The RealReal is the Undisputed Leader in Second-Hand Luxury Brands Such as Hermès
As the leading online reseller of previously-owned luxury items, The RealReal (ticker: REAL) has a chance to disrupt the industry with a combination of trust, quality, and ease of use that brick-and-mortar shops can’t offer. The question for investors is whether they believe in the company’s path to profitability.
The company, which focuses on high-end labels such as Hermès, LVMH Moët Hennessy’s Louis Vuitton, and Kering SA’s Gucci, saw its shares scream to $28 on Friday morning after pricing at $20 each, above the indicative range of $17 to $19. That gives the company, founded in 2011 by CEO Julie Wainwright, a valuation of $2.5 billion.
The big attraction to investors is the massive size of the second-hand luxury market, which in the U.S. alone is $198 billion according to estimates by Frost & Sullivan. That compares with REAL’s $711 million in gross merchandise value (GMV), or total value of goods sold, last year. REAL is far and away the preferred online consignment company of its kind and the size of the market suggests it can keep up its heady pace of revenue growth, which hit 55% last year.
The big question – which is common to many technology IPOs – is if and when the company can become profitable. And REAL is still losing heaps of money: The company posted negative adjusted Ebitda of $59 million in 2018 on revenue of $207 million.
Fortunately, investors have some reason to be optimistic those losses will narrow. Indeed, margins are moving in the right direction. The negative Ebitda margin narrowed to -29% last year from -33% in 2017. And the company has set a long-term target for a positive 25% Ebitda margin.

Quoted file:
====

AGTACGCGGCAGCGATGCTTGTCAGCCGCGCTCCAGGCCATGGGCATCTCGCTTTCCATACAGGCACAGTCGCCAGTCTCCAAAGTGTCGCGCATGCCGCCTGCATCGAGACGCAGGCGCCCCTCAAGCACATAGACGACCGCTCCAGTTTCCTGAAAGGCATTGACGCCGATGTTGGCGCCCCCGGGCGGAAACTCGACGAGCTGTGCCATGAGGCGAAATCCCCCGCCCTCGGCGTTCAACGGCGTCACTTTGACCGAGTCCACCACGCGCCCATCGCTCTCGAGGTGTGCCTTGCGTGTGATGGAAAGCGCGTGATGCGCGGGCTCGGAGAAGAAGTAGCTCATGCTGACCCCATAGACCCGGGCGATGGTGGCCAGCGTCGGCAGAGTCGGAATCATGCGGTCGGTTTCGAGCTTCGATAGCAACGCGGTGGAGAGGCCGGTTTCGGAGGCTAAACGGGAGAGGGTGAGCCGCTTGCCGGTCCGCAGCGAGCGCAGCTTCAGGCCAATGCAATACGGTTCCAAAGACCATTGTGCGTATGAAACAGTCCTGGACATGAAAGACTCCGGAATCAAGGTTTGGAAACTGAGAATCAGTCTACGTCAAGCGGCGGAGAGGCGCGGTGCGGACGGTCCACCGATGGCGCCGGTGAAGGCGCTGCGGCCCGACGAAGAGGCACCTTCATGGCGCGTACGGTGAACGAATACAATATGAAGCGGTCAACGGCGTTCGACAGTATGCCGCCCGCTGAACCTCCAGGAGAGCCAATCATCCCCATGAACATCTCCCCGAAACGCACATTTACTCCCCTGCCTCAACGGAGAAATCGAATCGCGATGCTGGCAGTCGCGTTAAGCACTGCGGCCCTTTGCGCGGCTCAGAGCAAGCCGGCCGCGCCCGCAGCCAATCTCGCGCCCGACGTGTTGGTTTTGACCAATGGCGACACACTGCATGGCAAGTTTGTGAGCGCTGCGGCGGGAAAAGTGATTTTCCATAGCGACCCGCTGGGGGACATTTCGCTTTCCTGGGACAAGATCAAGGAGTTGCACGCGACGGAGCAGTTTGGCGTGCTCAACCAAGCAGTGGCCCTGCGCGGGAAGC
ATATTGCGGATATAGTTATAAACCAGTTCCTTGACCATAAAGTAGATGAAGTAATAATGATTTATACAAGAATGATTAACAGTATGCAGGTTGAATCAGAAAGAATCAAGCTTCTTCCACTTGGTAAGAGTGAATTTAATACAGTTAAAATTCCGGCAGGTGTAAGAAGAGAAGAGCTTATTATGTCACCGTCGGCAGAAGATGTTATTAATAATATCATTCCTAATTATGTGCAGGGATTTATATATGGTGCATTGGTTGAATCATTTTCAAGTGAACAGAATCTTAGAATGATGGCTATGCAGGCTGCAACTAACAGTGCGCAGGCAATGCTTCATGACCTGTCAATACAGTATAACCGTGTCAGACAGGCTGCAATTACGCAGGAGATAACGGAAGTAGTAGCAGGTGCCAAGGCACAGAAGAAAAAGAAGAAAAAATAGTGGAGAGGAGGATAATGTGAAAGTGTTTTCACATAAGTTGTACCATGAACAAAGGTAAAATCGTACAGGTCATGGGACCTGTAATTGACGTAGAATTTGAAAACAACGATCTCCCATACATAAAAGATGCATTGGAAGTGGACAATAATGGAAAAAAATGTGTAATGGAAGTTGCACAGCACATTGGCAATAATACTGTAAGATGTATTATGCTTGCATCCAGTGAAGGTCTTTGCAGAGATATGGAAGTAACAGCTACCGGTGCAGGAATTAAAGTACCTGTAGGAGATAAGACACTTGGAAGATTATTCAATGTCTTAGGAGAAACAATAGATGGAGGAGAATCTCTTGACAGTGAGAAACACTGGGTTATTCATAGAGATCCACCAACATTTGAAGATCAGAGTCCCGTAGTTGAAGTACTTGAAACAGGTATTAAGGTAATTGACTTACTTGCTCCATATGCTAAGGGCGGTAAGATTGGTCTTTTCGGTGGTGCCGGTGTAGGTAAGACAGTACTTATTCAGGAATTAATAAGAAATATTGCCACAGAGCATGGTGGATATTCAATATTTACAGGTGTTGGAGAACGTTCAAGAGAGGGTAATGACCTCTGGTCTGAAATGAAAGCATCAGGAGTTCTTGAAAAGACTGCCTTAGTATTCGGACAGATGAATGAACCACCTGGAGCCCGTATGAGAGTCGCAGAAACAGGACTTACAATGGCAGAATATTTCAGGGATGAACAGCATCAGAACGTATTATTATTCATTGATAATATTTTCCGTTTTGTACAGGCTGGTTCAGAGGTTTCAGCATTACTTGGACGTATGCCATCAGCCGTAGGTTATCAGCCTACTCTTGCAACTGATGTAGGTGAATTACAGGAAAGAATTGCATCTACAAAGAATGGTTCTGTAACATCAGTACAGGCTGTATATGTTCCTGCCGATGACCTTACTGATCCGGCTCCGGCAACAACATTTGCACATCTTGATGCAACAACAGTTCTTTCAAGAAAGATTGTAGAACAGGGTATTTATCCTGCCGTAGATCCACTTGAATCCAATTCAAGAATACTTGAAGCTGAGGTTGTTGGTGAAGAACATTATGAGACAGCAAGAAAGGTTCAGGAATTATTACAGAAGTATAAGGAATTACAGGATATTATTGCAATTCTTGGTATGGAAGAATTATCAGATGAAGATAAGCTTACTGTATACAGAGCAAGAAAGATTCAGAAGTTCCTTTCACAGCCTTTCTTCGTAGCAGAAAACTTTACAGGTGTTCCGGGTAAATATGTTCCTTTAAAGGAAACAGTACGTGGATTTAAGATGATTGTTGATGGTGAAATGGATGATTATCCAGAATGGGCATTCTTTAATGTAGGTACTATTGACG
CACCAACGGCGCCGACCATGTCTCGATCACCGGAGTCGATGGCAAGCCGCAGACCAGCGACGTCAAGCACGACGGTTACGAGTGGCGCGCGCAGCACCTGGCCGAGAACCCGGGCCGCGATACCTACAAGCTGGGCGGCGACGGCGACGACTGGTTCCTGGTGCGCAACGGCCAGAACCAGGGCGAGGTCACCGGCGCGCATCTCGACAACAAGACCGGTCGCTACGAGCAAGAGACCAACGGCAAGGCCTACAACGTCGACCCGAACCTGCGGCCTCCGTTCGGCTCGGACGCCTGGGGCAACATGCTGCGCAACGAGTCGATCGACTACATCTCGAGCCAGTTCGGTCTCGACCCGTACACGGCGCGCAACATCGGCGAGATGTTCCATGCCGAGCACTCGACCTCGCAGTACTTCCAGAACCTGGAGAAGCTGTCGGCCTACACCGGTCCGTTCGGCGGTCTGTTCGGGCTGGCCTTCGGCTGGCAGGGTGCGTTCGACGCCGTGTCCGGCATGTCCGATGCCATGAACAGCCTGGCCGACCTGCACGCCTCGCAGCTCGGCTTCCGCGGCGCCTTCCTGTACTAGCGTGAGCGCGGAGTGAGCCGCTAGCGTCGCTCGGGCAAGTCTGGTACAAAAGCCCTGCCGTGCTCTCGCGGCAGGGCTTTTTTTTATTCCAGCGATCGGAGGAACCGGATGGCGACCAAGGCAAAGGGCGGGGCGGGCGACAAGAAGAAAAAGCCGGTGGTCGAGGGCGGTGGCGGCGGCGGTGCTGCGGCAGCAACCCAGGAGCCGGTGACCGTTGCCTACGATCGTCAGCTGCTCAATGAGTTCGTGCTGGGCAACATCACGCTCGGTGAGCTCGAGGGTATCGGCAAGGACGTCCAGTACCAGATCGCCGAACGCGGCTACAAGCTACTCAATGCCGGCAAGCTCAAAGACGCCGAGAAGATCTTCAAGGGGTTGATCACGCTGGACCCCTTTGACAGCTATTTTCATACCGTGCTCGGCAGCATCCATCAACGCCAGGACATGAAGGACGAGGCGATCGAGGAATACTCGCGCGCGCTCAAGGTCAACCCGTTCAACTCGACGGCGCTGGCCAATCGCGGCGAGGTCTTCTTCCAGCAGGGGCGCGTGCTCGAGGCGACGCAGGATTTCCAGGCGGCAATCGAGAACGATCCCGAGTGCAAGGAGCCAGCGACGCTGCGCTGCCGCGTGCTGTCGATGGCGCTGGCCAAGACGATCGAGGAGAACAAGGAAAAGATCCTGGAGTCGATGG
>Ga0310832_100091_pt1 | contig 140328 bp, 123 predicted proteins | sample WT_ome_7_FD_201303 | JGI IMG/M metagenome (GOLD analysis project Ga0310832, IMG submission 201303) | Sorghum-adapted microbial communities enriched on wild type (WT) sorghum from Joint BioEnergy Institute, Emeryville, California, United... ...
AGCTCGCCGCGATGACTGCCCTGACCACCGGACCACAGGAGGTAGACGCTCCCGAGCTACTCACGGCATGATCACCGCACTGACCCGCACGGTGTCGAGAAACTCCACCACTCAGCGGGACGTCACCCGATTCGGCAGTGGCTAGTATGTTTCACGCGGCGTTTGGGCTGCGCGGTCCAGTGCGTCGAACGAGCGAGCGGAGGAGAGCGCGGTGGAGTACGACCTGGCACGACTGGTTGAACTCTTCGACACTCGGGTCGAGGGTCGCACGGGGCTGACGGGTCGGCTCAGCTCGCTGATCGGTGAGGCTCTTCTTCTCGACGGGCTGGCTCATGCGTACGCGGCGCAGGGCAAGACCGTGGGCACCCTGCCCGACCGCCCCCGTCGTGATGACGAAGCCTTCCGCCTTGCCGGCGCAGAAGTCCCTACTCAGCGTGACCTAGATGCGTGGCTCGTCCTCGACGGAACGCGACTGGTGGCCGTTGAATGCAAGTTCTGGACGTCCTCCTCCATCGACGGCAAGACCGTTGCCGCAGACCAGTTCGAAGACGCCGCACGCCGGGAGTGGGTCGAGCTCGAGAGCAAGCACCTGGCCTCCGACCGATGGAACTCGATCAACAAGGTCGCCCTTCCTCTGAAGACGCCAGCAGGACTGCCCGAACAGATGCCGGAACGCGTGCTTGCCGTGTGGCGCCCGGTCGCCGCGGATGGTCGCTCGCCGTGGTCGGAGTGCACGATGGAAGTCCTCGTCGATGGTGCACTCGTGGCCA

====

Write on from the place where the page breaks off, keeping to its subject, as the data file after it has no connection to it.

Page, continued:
How will REAL get there? First, the company can continue to increase order size, which is already several hundred dollars. So long as customers continue to trust the company’s ability to delivery authentic items, that should happen naturally over time.
Second, REAL can probably push its so-called take rate, or percentage of each order it keeps as a fee, even higher. The take rate edged up to 35.5% last year from 33.7% in 2017. Because REAL is able to sell items very quickly, consignors tend to let it take a large cut.
Third, REAL has established a very loyal customer base, with consigners often becoming buyers and vice versa. The company says marketing costs to acquire one new buyer are recovered within one year and are becoming cheaper. That’s already impressive, but REAL can become even more efficient over time as customers join with minimal marketing and stick around for years.
Last, the company will see fixed costs such as technology spending and payroll stabilize over time. That is unlikely to happen right away as the company remains in an investment phase, but should help a few years out.
At $28 a share and assuming 50% sales annualized growth, REAL is trading around 4.3 times 2020 sales. A good comparable company is Farfetch, another category leader that curates new luxury items from boutiques around the world. It trades at an enterprise value of 4.8 times 2020 sales, which are expected to rise 33% from 2019, according to Sentieo.
By that comparison, REAL shares should have room to run. But to keep its edge, the company will need to remain keenly focused on ensuring the authenticity of products, which can be costly and potentially damaging to margins. REAL believers should keep an eye on costs or risk being left holding the bag.